One of the mysteries of the English language finally explained.
A shaped oilstone used to sharpen gouges.
- ‘Henry Taylor uses one small and one large slipstone for sharpening carving gouges and chisels.’
- ‘Just remove some of the excess set from the blade first with a slipstone.’
- ‘Sharpen carving knives with a fine-grit slipstone, making circular strokes along the edge at the cutting bevel.’
- ‘I find a burr most easily obtained on these tools by using a slipstone used vertically and stroked upward when the tool is held horizontally.’
- ‘Also included in the set is one a carving tool roll, two slipstones, two background stamps for contrast texturing and a beautiful hand made carver's whisk broom; good for clearing stray ends, and more importantly, burnishing finished projects.’
- ‘It can most likely be ignored, or a single sweep of the same slipstone can be used, keeping it down against the metal of the flute, of course.’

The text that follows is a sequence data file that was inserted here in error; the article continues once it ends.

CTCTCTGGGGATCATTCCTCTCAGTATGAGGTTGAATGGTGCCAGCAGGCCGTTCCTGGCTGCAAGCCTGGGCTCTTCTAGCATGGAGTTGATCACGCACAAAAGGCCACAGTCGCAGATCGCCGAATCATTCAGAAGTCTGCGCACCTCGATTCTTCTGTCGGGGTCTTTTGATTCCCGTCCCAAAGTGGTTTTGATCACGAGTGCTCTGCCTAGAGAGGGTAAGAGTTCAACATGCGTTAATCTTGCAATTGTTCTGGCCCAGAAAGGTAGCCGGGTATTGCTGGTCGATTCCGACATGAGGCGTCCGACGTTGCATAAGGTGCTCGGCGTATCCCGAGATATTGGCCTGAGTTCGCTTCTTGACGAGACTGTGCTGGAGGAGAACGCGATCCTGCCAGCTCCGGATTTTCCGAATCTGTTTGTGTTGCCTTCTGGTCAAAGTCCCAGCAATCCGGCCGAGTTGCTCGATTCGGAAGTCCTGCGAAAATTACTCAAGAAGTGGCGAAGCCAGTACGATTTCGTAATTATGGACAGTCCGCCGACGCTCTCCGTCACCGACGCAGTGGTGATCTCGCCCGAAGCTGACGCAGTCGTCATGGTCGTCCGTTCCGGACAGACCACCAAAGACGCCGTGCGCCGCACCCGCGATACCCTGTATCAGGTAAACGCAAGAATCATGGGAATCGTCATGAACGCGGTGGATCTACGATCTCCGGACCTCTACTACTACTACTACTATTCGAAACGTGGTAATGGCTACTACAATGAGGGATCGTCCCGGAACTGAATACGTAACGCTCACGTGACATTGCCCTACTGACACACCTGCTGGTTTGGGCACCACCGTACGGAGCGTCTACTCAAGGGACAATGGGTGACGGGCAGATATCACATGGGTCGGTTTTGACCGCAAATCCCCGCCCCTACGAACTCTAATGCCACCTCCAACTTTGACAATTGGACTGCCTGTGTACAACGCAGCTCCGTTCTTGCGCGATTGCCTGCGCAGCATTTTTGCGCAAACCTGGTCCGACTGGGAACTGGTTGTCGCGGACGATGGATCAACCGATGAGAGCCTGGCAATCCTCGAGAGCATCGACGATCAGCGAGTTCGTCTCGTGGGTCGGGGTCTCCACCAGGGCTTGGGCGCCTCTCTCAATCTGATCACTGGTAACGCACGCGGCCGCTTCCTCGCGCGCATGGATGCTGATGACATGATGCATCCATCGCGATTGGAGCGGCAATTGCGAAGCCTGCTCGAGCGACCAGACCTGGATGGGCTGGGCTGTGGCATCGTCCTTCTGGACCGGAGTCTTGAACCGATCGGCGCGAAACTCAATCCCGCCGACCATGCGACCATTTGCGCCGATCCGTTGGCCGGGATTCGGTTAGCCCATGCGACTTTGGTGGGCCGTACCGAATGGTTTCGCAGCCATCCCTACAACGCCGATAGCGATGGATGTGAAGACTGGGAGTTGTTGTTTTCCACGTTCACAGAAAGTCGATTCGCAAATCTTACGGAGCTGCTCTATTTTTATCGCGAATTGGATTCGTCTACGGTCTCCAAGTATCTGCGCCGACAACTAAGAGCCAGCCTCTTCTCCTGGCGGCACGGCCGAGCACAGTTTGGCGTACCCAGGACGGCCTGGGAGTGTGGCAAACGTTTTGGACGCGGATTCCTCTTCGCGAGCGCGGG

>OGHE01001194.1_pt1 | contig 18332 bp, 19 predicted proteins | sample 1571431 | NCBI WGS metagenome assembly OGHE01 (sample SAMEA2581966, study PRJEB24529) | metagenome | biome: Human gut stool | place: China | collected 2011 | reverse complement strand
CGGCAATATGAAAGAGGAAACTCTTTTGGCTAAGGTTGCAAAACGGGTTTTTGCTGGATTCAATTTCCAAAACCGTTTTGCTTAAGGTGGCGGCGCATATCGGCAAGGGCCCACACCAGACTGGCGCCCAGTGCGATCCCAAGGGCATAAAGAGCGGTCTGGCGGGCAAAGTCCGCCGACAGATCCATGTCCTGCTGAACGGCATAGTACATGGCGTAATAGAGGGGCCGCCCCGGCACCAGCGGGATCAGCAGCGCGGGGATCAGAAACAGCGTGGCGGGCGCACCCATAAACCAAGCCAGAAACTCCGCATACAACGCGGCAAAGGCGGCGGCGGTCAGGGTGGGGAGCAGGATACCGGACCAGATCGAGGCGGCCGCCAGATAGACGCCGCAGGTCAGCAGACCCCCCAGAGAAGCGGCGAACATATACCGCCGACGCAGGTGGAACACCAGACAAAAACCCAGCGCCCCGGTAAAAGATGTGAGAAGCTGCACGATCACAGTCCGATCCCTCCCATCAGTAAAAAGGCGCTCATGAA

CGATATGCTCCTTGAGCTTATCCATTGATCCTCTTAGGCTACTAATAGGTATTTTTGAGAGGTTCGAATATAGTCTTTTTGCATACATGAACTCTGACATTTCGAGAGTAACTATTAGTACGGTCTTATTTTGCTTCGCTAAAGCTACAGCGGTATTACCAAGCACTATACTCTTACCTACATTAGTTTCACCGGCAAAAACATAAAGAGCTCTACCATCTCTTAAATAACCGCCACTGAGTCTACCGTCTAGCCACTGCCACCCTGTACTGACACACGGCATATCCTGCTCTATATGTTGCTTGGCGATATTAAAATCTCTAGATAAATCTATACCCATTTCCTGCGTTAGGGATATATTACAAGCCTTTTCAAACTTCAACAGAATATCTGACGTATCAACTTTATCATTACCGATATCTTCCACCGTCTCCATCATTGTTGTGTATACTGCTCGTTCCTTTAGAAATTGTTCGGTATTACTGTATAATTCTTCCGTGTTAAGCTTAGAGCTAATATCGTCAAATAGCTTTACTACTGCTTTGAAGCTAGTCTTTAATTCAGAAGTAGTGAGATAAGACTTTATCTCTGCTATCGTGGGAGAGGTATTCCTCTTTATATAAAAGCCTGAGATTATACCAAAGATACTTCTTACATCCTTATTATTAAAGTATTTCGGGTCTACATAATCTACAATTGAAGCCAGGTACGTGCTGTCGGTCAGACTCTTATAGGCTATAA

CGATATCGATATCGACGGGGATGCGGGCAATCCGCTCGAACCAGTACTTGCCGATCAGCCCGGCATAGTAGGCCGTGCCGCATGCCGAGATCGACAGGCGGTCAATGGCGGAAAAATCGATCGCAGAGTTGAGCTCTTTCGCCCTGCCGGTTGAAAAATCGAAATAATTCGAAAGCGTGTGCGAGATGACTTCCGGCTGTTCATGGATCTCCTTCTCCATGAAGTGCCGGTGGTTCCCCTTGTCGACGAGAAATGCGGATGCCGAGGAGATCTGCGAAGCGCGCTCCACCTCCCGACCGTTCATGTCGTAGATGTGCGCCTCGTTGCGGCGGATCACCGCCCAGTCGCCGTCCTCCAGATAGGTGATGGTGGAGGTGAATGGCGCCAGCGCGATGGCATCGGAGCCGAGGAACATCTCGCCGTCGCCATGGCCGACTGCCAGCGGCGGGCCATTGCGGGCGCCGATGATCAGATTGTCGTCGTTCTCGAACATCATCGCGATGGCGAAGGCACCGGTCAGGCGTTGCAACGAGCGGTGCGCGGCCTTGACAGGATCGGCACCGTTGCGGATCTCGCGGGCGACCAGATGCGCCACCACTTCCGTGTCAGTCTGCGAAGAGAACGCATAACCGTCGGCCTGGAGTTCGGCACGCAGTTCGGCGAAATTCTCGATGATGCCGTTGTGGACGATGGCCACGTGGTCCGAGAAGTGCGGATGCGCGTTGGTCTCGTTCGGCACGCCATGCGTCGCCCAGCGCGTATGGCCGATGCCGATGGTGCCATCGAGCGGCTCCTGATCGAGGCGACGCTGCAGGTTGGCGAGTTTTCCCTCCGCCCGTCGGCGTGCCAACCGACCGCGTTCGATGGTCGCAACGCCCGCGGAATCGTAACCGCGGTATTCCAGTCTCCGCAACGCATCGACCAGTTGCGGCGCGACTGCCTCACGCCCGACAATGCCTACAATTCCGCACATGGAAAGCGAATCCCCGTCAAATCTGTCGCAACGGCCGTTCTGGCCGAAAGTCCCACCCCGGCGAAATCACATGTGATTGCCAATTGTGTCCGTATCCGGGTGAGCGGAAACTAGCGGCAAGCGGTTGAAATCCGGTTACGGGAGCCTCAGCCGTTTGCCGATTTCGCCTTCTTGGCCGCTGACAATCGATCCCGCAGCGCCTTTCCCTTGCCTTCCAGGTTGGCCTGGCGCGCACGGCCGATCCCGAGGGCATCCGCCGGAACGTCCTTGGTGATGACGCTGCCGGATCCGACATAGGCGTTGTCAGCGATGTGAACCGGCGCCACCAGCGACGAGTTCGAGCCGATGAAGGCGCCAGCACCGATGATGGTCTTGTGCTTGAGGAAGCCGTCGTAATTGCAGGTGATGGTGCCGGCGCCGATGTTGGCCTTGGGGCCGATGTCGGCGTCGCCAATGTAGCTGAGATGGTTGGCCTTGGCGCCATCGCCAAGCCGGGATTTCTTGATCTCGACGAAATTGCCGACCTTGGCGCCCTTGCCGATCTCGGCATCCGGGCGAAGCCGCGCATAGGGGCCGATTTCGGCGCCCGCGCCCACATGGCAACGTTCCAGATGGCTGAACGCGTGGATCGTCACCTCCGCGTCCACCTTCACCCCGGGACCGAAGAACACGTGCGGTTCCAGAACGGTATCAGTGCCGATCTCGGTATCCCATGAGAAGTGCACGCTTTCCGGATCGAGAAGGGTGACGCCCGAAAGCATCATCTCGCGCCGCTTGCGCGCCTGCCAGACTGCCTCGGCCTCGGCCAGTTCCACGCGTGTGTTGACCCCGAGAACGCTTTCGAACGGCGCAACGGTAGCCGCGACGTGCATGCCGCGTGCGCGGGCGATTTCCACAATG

- ‘Sometimes the name ‘slipstone’ is also used to describe a whetstone.’
- ‘All of the cutters shown on this page can be kept in best cutting form by resharpening using oilstones, slipstones or a Diamond Hone.’
- ‘The set include either four slipstones or with a universal stone.’
- ‘You will be able to fit one edge of the unique slipstone exactly or close to the sweep of your gouge to create an inside bevel or remove any burr.’
- ‘The slipstone is lighter and handier - it can be used dry, for one thing - though the axe-stone still goes along on the rare occasions when I take an axe into the backcountry.’
- ‘A complete set includes the 12 carving tools plus coarse and fine India slipstones, and a popular book about woodcarving.’
- ‘For turning tools I use slipstones with a light kero as a lubricant, also water slipstones are equally effective on turning tools but may have a propensity for leaving water residue on the tool if not dried and possibly leading to rust.’
- ‘I've never bothered to use slipstones etc. on moulding blades and find that they work well without it, but if you're going to use one profile a lot (and especially if you insist on working a difficult piece of wood) you might try it.’
- ‘What you want to get your hands on in lieu of diamond sharpeners is a natural Arkansas slipstone, great investment for the money’
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